Rolesville bypass moves up

Staff WriterMarch 1, 2007 

If the people of Rolesville are lucky, they might get a new U.S. 401 bypass in about five years.

By that time, the town could be three times its current size.

The state Department of Transportation, which said last summer that the six-mile bypass would be postponed until sometime after 2013, now plans to start building it in 2011. The accelerated schedule is included in the 2007-13 State Transportation Improvement Program, which the state Board of Transportation is expected to approve today.

Under the plan, construction on Durham's long-sought East End Connector, a freeway link between U.S. 70 and N.C. 147, would begin in 2012.

The Rolesville bypass is part of a $115 million project to make U.S. 401 four lanes wide from Raleigh's Interstate 540 Outer Loop to N.C. 39 in Franklinton.

Rolesville leaders were counting on the bypass when they approved the construction of more than 2,000 homes in the town of about 2,500. As Rolesville grows, the two-lane road through town keeps getting busier.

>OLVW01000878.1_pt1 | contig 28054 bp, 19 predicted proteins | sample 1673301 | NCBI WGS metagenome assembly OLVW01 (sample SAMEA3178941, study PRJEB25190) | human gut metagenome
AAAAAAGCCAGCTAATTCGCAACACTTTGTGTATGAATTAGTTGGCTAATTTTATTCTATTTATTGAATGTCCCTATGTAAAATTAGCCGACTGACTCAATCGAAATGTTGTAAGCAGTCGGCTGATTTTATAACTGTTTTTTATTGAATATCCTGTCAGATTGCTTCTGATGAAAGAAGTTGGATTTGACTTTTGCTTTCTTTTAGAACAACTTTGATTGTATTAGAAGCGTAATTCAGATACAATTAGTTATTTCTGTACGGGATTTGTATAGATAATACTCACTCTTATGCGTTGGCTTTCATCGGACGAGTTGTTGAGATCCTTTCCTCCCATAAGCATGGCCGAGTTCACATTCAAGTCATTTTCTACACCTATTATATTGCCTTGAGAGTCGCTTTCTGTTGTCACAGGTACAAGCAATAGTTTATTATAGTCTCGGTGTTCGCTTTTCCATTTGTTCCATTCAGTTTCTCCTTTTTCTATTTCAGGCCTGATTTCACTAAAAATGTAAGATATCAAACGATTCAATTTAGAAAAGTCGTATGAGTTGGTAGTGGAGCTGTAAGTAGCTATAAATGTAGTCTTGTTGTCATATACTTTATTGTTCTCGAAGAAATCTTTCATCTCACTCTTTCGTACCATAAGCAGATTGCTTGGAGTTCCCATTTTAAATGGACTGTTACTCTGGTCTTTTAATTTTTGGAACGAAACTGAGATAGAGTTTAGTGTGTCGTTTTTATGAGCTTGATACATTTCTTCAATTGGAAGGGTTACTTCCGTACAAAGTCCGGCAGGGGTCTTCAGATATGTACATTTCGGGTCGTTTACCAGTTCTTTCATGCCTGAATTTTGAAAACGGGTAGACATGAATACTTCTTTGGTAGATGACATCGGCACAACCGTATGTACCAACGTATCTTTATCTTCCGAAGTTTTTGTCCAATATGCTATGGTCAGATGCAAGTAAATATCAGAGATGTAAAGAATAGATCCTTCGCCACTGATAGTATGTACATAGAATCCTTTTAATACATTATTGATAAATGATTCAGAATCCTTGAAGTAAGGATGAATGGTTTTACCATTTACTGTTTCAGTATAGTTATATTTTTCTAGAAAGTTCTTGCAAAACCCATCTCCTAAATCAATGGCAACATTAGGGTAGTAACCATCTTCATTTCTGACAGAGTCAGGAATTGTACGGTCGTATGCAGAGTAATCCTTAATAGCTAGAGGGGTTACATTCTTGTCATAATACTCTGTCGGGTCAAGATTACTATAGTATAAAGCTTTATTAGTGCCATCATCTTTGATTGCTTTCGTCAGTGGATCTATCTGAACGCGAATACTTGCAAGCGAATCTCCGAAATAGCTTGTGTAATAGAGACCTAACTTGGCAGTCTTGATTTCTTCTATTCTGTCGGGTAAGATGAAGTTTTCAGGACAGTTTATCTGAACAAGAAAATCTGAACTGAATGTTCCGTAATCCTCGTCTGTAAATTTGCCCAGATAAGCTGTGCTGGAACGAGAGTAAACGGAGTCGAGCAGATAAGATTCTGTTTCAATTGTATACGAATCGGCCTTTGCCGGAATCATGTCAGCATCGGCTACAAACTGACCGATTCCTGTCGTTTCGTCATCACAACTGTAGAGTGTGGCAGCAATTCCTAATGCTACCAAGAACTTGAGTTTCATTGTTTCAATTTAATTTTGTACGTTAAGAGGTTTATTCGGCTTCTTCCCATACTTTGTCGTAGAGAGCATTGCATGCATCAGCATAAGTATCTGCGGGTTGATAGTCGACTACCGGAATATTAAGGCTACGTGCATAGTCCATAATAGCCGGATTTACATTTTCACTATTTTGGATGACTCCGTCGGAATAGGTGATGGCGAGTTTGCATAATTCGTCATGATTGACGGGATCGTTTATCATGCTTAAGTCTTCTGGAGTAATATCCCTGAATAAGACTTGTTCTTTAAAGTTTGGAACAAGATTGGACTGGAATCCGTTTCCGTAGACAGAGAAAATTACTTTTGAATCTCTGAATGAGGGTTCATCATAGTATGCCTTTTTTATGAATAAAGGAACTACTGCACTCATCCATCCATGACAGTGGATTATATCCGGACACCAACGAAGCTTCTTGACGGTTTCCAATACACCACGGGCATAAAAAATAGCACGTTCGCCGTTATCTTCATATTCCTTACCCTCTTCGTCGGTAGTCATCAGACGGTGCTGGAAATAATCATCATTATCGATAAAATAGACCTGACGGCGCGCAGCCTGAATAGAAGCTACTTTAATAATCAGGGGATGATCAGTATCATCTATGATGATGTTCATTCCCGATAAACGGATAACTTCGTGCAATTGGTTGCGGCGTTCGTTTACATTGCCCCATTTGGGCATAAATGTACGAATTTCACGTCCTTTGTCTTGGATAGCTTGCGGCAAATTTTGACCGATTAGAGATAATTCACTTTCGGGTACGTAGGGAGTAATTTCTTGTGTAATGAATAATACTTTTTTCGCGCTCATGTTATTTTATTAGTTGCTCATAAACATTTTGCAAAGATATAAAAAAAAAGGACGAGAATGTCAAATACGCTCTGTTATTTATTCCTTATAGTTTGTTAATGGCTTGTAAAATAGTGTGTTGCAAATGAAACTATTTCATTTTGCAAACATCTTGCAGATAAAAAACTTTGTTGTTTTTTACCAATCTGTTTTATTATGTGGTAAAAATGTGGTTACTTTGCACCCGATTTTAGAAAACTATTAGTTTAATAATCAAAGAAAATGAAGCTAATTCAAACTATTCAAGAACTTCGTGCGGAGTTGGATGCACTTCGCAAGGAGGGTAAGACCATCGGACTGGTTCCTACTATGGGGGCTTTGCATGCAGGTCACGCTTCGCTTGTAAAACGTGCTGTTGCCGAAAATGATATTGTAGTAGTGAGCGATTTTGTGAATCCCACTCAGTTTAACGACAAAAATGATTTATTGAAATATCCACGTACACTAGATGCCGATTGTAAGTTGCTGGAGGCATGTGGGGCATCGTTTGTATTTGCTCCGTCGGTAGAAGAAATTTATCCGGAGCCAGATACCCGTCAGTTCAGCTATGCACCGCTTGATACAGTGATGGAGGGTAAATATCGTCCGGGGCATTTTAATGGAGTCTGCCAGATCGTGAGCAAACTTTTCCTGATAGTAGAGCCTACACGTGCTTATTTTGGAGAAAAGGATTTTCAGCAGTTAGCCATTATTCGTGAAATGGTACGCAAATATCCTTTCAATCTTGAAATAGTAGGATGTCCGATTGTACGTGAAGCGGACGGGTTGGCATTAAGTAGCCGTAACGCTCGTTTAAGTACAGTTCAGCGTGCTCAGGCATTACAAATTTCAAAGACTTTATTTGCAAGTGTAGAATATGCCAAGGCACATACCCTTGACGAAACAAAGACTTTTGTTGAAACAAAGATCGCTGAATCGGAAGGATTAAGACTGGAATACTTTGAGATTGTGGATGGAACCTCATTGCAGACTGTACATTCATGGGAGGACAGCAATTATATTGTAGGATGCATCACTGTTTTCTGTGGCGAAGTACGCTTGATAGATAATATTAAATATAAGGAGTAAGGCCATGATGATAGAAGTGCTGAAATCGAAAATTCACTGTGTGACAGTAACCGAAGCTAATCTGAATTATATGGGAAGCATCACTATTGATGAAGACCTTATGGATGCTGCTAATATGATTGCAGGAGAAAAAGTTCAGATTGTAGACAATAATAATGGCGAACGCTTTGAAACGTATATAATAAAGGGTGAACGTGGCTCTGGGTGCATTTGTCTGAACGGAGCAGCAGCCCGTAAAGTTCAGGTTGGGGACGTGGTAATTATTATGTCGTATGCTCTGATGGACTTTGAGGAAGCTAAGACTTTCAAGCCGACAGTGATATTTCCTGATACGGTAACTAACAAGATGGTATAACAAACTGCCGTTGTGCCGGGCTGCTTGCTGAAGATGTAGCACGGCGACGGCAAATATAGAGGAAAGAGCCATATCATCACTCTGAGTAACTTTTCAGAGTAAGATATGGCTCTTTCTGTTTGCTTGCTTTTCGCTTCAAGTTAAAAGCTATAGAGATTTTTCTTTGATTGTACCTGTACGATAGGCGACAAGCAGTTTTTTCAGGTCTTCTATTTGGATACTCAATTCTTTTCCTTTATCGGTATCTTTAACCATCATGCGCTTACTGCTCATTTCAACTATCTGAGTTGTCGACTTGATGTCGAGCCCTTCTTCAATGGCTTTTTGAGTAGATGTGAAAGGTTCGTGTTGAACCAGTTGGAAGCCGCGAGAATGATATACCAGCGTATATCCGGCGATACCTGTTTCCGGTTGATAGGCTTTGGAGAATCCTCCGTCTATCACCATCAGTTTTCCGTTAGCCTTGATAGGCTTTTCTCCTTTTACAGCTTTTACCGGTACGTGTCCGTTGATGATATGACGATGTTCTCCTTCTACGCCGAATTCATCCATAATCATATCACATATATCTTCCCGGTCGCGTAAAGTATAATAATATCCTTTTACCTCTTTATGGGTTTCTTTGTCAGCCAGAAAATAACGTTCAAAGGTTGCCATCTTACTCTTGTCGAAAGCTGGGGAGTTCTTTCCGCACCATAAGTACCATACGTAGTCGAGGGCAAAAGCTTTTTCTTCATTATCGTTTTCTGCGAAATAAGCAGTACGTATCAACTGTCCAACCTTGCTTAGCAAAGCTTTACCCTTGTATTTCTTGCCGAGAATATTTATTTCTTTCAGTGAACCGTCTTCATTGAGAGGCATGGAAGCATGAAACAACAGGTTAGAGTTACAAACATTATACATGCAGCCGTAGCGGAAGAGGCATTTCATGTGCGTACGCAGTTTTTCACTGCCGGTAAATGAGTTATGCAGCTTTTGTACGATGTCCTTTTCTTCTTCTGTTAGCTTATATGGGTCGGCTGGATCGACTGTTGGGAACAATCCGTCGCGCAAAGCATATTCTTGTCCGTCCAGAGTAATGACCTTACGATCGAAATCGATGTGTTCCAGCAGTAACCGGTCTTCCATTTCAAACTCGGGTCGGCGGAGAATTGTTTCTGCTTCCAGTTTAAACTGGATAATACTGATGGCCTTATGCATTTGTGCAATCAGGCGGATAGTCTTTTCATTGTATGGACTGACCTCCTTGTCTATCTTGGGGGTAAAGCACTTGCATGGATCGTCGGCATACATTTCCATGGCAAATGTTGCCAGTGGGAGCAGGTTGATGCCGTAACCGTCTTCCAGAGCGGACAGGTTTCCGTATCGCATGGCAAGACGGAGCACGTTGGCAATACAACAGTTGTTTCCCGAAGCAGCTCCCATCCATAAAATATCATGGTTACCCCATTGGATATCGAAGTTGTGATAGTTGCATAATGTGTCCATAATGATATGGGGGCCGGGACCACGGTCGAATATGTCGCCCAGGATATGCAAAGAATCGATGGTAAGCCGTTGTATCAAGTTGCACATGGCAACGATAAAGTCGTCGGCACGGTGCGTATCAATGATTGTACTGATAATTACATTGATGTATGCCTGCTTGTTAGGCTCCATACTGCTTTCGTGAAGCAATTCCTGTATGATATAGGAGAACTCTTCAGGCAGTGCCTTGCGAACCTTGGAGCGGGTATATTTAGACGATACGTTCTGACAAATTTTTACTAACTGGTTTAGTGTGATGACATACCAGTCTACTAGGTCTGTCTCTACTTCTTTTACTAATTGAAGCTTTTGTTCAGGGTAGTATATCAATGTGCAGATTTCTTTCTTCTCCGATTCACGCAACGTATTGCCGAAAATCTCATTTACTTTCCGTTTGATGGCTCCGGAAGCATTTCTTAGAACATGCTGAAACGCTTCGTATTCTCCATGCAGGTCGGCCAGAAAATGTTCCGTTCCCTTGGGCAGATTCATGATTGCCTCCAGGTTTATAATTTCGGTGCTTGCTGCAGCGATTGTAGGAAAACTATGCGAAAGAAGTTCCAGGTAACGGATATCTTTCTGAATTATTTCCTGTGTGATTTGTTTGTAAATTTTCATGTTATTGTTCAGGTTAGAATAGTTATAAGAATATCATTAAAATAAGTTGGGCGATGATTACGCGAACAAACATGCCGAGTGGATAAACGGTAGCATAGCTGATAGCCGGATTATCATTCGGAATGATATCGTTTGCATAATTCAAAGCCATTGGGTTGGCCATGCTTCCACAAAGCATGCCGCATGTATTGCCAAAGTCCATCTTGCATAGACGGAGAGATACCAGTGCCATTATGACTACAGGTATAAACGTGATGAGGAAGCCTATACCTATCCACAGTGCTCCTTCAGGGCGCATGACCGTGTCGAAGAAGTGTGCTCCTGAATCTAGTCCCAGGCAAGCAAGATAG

"When you're walking down the road, you've got 18-wheelers blowing by you," said Matt Livingston, the town manager. "In a small town, the ability to just get out and walk is very vital. It's hard to do that, hard to cross the street."

Livingston said the Rolesville census could reach 7,000 to 8,000 in five years, and he figures a widened U.S. 401 could make the town in northeast Wake County, just four miles from the Outer Loop, even more appealing to new employers.

To speed plans for the bypass, the DOT tapped a new source of federal financing called GARVEE bonds. GARVEE funding also will be used this year to repave two stretches of highway: eight miles on Raleigh's southern Interstate 440 Beltline and 24 miles of I-85 in Vance and Warren counties.

Staff writer Bruce Siceloff can be reached at 829-4527 or bruce.siceloff@newsobserver.com.

News & Observer is pleased to provide this opportunity to share information, experiences and observations about what's in the news. Some of the comments may be reprinted elsewhere in the site or in the newspaper. We encourage lively, open debate on the issues of the day, and ask that you refrain from profanity, hate speech, personal comments and remarks that are off point. Thank you for taking the time to offer your thoughts.

Commenting FAQs | Terms of Service